AUBURN — Mayor Jason Levesque has called a special meeting of the City Council on Tuesday in response to the School Department’s decision to alter its return-to-school plans.

Levesque called the special meeting Friday, roughly one hour after the School Committee removed the option for four-day in-person instruction, which stirred debate on his social media page.

On Monday, Levesque said he called the meeting to coordinate the municipal response to the changes — everything from after-school and day care concerns to restrictions on city recreation facilities.

“Primarily, it’s to make sure staff and elected officials are supporting the decision of the school board and make sure we’re not doing anything contrary to the (Maine Department of Education) best practices or anything that will put children at risk,” he said.

On Friday, the School Committee voted 5-2 during an emergency meeting to remove the four-day in-person option from its plan due to updated procedures on contact tracing issued by the state.

That means students can attend classes two days a week and learn at home the other three days or get fully remote instruction.


During Friday’s meeting, Superintendent Connie Brown said the four-day model had students in cohorts, or groups, as large as 20, under a 3-foot distancing guideline.

The updated standard operating procedure from the Maine Center for Disease Control and Prevention requires contact tracing of all people within 6 feet of an infected person wearing a mask or not, leading school officials to determine that it would not be feasible for schools to trace all of the contacts of students if they were 3 feet apart.

“It became clear to me that the model we have adopted is not feasible to comply with the SOP,” Brown told the School Committee.

The agenda for Tuesday’s special meeting requests that Brown and School Committee Chairwoman Karen Mathieu “explain to us the rationale for the decision, and how the city can coordinate its actions appropriately.”

It then says discussion topics will include the possible “closure of before, during and after-school child care by the Recreation Department,” the “closure of all parks, recreation facilities and city sponsored events/programs in which children would be ‘mixing’ with other cohorts,” the “budgetary and staff impact,” the “affects on local businesses and working families,” and the “criteria for full reopening.”

When asked about the discussion on closing recreation programs and facilities, Levesque said it comes in response to concerns about “children co-mingling outside of school” in different groups than the cohorts they are paired with in the classroom.


Councilor Brian Carrier, the City Council’s representative to the School Committee, voted against the motion to drop the four-day model, stating he would ask Levesque to shut down parks and suggesting that the district cancel sports.

“If we are not contact tracing, as far as I’m concerned, I don’t think we should have sports,” he said.

Carrier did not immediately respond to requests for comment by the Sun Journal.

Levesque said the recreation program had about 85 spots to support “what we thought was a four-day option.” Now, he said, parents of hundreds more students could need sporadic care.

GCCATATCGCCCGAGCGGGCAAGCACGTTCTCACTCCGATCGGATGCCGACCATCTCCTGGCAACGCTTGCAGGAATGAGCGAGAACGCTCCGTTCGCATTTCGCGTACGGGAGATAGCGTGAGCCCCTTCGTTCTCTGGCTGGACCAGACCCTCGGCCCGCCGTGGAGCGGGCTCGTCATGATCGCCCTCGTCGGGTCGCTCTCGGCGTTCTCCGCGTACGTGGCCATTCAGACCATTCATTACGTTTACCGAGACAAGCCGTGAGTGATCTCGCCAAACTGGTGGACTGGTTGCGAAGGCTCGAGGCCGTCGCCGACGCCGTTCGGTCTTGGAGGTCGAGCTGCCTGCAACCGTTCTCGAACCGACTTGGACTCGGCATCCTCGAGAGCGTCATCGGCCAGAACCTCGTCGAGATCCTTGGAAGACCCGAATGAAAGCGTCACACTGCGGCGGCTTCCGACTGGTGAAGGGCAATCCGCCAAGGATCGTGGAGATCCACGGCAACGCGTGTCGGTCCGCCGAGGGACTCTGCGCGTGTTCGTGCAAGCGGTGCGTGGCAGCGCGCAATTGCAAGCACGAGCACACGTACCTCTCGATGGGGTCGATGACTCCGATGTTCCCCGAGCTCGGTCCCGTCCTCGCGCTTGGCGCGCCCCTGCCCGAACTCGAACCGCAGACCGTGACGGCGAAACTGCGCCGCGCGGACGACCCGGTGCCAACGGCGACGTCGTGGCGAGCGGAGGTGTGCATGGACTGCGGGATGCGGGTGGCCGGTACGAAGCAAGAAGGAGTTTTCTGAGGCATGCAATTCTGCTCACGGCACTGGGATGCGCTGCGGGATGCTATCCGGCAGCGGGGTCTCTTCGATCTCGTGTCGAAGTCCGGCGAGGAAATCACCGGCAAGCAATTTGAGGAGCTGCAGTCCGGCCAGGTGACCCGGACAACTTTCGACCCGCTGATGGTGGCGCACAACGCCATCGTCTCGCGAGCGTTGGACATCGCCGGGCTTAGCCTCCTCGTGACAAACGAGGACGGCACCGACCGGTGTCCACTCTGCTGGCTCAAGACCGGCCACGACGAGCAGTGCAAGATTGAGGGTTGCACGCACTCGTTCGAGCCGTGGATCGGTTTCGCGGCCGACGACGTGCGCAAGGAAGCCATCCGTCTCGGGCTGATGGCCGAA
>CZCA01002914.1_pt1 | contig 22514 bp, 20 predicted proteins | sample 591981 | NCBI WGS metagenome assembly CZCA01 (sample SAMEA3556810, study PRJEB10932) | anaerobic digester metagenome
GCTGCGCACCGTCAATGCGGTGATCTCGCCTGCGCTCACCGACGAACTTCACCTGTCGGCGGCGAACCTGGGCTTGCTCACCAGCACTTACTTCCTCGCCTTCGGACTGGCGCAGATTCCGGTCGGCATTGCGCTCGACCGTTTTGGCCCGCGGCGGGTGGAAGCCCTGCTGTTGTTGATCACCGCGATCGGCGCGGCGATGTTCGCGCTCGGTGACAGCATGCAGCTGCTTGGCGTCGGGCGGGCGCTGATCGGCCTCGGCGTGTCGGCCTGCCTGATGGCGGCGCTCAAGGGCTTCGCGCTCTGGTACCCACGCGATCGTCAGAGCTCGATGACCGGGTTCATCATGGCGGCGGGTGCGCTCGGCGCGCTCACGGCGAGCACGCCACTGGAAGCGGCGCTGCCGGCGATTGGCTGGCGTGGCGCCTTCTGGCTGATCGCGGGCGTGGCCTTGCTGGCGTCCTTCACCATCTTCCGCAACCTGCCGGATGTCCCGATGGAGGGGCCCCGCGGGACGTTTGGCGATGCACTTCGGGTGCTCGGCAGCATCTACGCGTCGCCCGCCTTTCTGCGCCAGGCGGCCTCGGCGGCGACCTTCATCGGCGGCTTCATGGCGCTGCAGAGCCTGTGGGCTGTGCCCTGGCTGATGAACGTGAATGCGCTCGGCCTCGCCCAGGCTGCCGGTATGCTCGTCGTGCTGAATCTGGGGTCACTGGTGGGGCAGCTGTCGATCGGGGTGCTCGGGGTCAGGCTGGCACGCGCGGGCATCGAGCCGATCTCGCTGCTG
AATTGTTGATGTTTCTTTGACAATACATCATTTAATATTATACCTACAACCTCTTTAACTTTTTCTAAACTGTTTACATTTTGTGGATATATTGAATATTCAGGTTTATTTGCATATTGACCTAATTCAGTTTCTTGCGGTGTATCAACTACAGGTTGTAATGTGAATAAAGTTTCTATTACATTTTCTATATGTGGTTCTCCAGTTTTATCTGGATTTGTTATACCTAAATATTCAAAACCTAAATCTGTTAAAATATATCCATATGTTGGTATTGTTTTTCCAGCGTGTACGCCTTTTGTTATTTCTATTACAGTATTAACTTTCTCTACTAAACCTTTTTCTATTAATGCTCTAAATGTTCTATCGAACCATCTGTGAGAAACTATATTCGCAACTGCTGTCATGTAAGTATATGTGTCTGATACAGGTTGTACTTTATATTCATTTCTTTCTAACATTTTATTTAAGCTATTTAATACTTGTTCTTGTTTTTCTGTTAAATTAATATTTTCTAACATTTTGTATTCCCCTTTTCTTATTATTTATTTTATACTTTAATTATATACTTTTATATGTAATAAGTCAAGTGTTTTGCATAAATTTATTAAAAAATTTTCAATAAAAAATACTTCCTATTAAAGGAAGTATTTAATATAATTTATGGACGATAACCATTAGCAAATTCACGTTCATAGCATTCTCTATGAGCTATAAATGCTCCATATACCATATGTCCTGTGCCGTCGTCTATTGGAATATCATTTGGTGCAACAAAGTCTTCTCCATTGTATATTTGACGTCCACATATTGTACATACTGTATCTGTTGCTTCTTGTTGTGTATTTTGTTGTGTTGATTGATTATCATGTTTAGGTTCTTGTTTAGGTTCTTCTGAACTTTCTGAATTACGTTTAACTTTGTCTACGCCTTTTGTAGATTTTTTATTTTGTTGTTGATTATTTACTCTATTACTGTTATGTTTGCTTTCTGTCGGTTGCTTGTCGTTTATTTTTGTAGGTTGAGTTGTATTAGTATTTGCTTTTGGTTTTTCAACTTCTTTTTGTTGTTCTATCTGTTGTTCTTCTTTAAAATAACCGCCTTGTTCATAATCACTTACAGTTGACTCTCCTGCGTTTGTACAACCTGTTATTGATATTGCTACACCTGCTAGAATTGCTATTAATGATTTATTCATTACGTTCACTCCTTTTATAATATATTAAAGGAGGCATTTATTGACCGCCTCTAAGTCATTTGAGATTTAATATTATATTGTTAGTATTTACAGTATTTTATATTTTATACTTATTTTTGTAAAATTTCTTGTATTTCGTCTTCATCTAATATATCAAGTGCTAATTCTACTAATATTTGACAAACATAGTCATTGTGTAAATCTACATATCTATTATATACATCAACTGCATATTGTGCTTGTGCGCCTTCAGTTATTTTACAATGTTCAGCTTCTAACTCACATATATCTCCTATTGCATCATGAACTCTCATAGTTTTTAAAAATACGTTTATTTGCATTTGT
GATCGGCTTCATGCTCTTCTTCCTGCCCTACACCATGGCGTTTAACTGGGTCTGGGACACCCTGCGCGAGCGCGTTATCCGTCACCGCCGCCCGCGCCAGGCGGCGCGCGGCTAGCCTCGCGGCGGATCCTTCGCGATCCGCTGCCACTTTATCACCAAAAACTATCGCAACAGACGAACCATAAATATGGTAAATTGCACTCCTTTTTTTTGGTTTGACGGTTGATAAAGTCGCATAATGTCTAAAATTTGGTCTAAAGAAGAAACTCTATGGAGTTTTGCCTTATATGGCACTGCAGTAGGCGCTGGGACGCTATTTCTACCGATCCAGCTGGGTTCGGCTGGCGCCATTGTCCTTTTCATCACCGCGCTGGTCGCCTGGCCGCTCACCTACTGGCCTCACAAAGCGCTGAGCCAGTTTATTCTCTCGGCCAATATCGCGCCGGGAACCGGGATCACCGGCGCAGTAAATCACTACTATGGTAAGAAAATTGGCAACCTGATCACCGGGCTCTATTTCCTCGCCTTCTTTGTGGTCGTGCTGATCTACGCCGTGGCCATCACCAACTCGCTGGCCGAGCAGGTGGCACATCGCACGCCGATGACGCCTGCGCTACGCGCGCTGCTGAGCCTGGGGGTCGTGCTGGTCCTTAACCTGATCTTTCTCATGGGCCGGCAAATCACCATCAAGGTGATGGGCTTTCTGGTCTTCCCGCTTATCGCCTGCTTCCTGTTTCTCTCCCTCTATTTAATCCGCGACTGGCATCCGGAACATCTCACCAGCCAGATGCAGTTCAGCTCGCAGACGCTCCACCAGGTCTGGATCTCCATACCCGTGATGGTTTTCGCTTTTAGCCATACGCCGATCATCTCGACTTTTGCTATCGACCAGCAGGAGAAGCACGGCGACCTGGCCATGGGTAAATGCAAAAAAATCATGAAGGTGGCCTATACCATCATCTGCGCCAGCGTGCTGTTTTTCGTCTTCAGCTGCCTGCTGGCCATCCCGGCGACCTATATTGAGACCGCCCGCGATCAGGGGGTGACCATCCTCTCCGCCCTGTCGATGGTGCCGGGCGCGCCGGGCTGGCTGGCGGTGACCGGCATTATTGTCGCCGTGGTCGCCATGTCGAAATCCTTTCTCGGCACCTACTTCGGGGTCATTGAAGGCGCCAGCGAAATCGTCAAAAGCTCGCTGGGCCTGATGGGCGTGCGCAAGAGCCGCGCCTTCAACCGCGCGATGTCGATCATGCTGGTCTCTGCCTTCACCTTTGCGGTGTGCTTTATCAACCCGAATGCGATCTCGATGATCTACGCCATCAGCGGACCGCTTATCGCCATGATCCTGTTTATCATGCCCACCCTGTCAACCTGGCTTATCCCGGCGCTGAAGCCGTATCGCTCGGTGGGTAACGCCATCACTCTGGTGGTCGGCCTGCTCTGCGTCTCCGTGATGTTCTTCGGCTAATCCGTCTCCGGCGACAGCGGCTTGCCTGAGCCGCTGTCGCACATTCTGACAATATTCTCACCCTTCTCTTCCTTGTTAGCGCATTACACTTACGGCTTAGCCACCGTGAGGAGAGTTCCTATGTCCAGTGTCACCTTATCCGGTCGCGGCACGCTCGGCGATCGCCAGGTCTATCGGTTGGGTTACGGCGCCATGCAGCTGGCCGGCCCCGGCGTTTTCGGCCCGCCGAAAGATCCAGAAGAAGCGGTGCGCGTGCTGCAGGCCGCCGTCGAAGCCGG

He said city officials have “a very good relationship” with the School Committee and superintendent’s office, and that he’s hoping Tuesday’s conversation can help them understand what would prevent the School Department from having a four-day model while meeting the CDC requirements.

“What do we need? Nobody’s told us that,” he said, adding that on the other side, “Are we set up to go full remote” if needed.


Following Levesque’s announcement of the special meeting, his Facebook post received more than 150 comments, many featuring a back-and-forth with Levesque.

One commenter said his post with the meeting’s agenda “was written in anger and sounds retaliatory.”

Others said rather than discussing the possible closure of Recreation Department programs, the city should instead be looking at how to adapt to the changes. While some supported the mayor’s backing of the four-day plan, some mentioned the fact that most major school districts in the state have settled on the same “2/3” model.

Levesque also responded to several comments regarding the school budget and earlier protests from school staff regarding the reopening plan.

He said Monday that “it’s a highly charged emotional discussion,” but that he’s hoping to have a “data-driven” conversation with school officials.


Asked about the special meeting, Councilor Holly Lasagna said she’s interested to see what the council’s role can be “in terms of telling the School Committee and School Department what they should be doing responding to the pandemic.”

“I also look forward to ensuring that the most up-to-date public health information from the state CDC informs any decisions that are made in regards to plans for starting school,” she said. “It is important to respect teachers’ opinions in this matter.”

Levesque said if the council arrives at a consensus on specific actions, those items would be addressed during future meetings. He said the discussion could lead to actions during the next School Committee meeting Wednesday.

The meeting will begin at 5:30 p.m. Tuesday in the Council Chamber at Auburn Hall, and also broadcast live on YouTube.

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